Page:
When Leppky-Robertson became pregnant with her first child, after being told she wouldn’t be able to have children, she “thought it would magically fix everything.
“I immediately gained 95 pounds and started to have a lot of issues with sore joints and high blood pressure.”

Becoming a mom made her realize that it wasn’t just about her anymore. And she wanted her son to have the childhood she didn’t get to have. She knew that to be a good mother she needed to take better care of herself. Then a friend told her about Jazzercise.

“You flashback to the 80s with the headbands,” she laughs, “and I didn’t really know if it was my thing. I started at the very back and I was nervous. Eight years later, I’m front row centre.”
A big part of the appeal is the community and the leadership of instructor Vicki Waters.
“Whether you’re in the back, middle or front [of class], you feel so much encouragement from the people around you,” Leppky-Robertson says. “You build friendships. It’s family run, and it’s the first thing you feel when you come. This community makes me feel safe and encouraged.”

Her journey with Jazzercise has also seen her tackling her difficult relationship with food.
“If I had a drug or alcohol addiction, I could cut that out of my life, but you can’t do that with food — food is fuel,” she says. “If I want to exercise, I have to give it fuel. You have to learn to make good, healthy choices. I still struggle. I know I still have work to do, but I can look in the mirror and feel happy.”



Moving Targets
If someone had told Meredith Zaparinuk two years ago that she would become a fitness trainer, she would have “howled with laughter. “It’s absolutely changed my life; I love what I do.”

The 55-year-old bookkeeper says fitness was never in her background. Though an avid walker, two years ago she was on steroids for allergies and suffering from arthritis in her feet.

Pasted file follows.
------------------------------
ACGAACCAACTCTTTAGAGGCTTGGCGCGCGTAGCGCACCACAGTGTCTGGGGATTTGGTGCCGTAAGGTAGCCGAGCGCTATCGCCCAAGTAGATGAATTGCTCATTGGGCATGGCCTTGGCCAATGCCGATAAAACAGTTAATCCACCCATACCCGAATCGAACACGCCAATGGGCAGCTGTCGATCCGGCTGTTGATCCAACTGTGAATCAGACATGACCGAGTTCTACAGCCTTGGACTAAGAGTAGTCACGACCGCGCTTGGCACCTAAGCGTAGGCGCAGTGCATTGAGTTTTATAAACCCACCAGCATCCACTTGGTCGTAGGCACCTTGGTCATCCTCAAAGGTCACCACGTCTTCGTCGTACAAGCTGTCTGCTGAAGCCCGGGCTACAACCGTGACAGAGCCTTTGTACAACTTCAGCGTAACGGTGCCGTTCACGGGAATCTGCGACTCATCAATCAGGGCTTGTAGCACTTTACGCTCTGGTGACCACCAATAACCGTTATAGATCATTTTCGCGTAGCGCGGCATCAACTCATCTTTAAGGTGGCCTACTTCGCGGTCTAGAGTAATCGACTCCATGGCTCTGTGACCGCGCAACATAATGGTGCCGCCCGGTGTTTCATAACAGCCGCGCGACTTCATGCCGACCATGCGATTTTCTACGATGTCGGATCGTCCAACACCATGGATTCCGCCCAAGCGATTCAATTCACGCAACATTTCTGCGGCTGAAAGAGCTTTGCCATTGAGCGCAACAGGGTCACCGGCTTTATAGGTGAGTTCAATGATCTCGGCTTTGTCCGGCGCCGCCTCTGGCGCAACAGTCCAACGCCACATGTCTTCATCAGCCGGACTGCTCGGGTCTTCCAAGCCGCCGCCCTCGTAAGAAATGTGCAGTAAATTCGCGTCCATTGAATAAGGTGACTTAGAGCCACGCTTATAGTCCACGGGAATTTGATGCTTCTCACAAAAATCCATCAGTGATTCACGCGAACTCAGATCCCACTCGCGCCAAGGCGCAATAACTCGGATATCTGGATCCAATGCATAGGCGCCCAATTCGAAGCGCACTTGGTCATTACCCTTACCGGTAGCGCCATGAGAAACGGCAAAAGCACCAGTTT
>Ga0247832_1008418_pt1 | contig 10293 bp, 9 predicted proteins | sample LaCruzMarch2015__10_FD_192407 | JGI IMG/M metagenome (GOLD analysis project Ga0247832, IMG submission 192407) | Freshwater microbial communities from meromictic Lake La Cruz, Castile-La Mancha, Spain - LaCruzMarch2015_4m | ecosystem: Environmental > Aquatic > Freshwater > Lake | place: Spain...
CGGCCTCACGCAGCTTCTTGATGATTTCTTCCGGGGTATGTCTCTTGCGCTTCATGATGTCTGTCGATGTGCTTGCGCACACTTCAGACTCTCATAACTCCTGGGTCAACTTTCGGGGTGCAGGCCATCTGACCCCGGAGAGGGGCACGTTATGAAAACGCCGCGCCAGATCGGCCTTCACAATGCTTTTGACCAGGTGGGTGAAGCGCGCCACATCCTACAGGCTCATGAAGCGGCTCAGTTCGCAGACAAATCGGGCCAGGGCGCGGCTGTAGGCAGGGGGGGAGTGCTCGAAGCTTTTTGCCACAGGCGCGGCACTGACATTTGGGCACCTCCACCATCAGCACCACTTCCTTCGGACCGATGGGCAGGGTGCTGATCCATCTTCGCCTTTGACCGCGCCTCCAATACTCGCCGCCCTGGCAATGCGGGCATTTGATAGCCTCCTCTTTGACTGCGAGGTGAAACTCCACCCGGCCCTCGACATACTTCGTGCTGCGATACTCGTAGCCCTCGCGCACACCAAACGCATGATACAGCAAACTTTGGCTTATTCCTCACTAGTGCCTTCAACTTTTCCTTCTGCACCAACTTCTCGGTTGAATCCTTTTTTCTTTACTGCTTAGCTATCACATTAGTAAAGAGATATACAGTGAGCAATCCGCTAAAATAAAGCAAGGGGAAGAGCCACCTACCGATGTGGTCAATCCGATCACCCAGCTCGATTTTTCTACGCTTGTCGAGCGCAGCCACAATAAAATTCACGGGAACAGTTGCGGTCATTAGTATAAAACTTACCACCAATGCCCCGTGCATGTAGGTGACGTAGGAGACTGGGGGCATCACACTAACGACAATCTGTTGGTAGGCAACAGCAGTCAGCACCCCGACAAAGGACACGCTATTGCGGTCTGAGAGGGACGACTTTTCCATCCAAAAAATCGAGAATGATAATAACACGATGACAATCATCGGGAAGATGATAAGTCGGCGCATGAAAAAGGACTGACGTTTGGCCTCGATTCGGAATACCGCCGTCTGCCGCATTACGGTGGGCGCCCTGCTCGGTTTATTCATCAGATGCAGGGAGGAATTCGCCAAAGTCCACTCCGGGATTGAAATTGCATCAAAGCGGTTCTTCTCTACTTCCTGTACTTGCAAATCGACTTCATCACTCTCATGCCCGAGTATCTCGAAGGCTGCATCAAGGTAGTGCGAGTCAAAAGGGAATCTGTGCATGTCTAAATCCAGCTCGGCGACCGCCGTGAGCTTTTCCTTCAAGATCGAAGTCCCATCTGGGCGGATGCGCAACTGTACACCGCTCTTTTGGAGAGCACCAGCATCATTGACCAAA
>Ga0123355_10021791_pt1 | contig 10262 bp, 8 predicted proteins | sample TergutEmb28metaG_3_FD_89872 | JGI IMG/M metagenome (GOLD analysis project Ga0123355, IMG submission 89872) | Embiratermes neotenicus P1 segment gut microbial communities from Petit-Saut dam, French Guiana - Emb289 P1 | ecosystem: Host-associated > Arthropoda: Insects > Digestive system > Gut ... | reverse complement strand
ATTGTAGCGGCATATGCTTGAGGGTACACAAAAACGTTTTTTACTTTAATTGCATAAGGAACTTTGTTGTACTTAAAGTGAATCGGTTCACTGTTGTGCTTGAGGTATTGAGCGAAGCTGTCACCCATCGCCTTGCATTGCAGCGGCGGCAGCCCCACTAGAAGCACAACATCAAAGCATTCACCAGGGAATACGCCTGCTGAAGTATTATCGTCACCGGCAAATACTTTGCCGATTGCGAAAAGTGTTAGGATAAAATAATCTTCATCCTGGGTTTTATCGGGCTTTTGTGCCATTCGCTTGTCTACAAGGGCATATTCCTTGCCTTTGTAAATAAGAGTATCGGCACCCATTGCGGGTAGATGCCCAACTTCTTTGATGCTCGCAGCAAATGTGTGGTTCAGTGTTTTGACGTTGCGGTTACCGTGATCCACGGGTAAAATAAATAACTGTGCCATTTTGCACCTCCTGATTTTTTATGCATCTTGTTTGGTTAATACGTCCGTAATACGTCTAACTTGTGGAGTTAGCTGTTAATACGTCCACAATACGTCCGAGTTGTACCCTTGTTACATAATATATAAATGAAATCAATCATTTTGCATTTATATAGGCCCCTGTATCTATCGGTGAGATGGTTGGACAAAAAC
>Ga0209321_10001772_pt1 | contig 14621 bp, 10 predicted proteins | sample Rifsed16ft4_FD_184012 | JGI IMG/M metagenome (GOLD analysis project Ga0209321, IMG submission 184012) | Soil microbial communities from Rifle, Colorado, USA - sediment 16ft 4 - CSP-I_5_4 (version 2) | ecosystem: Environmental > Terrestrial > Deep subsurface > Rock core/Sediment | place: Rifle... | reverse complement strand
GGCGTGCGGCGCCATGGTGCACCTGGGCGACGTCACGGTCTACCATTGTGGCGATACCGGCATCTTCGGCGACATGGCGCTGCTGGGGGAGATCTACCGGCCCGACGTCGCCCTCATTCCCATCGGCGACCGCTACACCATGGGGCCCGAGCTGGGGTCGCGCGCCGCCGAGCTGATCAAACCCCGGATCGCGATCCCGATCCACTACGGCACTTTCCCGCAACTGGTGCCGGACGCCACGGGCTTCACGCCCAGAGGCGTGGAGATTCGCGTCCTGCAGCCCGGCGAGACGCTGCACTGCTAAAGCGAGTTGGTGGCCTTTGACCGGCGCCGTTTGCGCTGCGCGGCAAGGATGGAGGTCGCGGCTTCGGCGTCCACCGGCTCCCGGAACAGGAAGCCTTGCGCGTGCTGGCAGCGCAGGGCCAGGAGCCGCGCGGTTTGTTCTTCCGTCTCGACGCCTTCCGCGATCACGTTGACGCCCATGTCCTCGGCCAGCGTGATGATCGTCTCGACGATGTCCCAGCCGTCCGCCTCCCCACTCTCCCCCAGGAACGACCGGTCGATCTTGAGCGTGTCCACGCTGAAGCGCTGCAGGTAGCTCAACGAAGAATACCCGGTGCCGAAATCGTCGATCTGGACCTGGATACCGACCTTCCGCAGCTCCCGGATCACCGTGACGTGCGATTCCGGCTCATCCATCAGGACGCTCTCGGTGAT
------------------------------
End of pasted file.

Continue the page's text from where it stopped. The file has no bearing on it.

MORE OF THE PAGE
“The thought of going to the gym with a 20-something trainer wearing size zero was intimidating,” she says.

But she learned about Vibes Fitness through friends at her golf course, and two 15-minute workouts later, she was hooked. She is now fitter and stronger than she’s ever been in her life, losing 80 pounds and actually getting off the steroids. Her trainer at Vibes, Lynne Wilson, who had been on a similar journey, suggested she get certified, and Zaparinuk is now also a trainer.

“I absolutely notice benefits beyond the physical, too,” Zaparinuk says. “When you feel healthy, it makes everything else easy and better. You have better stamina, and you sleep better.

It’s not about having muscles when I look in the mirror. It’s about having core strength and being able to do all the day-to-day activities.”


New Heights
For Jes Scott, who works in marketing and communications at the University of Victoria, a little adrenalin goes a long way.  “I like to scare myself a little,” she admits.

A trip to the indoor facility at Crag X Climbing Centre a few years ago led to Scott’s healthy obsession with climbing. Her focus now is mainly on outdoor climbing, and she documents her adventures to places such as the North Cascades in Washington and Nevada on her blog at

Along with the motivation to be strong — causing her to strength- train in the winter, bike to work and basically make lots of healthy choices — Scott’s favourite thing about her chosen activity is the break from technology.

“I have a job that’s on the Internet a lot and using social media a lot, and I love that stuff, but it’s really nice to get away for a bit,” she says. “It allows you to be concerned with fewer things and just to focus on the people right in front of you, in that moment.”

Her advice to someone looking to find their fitness activity is to pick something of interest and to start small. “As long as you’re having fun, go for it,” she says.

Nothing is Impossible
So what’s stopping you from lacing up your sneakers? For many of us, the mental hurdles are as big as the physical. Leppky-Robertson tackles every day as a choice. “It’s not about the moves and getting it right and looking like a movie star. It’s about showing up.” And from there, who knows where your fitness journey will take you. As Herman says, “Once you start doing the things you think are impossible for yourself, you realize nothing is.”